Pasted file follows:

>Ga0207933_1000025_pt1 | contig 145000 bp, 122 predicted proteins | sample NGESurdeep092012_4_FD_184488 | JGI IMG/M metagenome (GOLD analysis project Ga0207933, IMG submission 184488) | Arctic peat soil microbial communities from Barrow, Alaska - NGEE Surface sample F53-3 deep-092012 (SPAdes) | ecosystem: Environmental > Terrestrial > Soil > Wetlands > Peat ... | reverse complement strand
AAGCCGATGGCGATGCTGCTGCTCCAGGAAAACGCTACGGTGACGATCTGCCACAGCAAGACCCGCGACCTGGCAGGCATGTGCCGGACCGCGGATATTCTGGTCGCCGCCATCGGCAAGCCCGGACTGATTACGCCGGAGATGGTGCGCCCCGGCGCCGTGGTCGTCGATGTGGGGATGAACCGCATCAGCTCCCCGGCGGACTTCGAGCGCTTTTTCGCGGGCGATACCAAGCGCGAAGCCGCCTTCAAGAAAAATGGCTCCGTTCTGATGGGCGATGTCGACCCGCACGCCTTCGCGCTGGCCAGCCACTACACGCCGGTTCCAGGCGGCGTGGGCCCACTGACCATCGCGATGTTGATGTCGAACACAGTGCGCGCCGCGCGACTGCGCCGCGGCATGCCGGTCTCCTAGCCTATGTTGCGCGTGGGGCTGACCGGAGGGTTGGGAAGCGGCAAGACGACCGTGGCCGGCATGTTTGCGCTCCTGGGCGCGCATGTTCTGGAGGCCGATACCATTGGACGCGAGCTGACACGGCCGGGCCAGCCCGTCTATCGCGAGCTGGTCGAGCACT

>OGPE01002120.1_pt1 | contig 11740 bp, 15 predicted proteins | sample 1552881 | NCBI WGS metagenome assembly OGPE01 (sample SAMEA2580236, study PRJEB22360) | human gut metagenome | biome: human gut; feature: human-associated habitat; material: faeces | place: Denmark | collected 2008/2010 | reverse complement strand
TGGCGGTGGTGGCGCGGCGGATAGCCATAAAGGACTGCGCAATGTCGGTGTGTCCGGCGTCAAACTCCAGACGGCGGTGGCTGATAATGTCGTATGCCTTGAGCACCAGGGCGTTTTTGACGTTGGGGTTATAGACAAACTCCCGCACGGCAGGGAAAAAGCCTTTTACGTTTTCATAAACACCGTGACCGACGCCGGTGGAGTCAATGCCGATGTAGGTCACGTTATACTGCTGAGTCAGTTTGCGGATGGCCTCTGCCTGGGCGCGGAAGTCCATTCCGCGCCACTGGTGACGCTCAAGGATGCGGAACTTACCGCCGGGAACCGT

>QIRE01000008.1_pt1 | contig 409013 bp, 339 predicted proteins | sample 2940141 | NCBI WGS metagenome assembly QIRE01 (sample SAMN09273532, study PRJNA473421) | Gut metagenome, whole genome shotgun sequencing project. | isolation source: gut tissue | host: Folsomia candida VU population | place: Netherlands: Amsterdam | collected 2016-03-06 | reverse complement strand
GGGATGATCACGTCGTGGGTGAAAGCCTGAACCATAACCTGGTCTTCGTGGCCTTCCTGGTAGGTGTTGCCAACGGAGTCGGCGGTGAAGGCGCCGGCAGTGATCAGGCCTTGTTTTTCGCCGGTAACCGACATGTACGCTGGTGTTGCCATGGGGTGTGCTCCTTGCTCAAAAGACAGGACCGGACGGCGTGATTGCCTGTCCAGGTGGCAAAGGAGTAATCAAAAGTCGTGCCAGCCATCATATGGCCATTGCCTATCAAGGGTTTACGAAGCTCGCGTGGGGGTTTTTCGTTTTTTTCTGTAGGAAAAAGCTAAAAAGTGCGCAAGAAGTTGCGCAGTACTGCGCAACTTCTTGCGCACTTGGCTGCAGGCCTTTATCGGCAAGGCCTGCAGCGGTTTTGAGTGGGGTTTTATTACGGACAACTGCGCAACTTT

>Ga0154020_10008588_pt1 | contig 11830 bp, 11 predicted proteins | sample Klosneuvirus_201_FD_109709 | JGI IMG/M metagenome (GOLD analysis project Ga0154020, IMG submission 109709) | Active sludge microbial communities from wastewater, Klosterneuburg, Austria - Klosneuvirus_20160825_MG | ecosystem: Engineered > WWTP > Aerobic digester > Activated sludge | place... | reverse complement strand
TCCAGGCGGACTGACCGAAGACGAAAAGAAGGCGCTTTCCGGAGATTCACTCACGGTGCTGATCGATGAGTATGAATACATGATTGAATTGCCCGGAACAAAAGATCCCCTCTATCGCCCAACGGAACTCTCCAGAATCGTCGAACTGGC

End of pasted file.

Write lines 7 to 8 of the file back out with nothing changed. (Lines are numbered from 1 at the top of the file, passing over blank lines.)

>Ga0154020_10008588_pt1 | contig 11830 bp, 11 predicted proteins | sample Klosneuvirus_201_FD_109709 | JGI IMG/M metagenome (GOLD analysis project Ga0154020, IMG submission 109709) | Active sludge microbial communities from wastewater, Klosterneuburg, Austria - Klosneuvirus_20160825_MG | ecosystem: Engineered > WWTP > Aerobic digester > Activated sludge | place... | reverse complement strand
TCCAGGCGGACTGACCGAAGACGAAAAGAAGGCGCTTTCCGGAGATTCACTCACGGTGCTGATCGATGAGTATGAATACATGATTGAATTGCCCGGAACAAAAGATCCCCTCTATCGCCCAACGGAACTCTCCAGAATCGTCGAACTGGC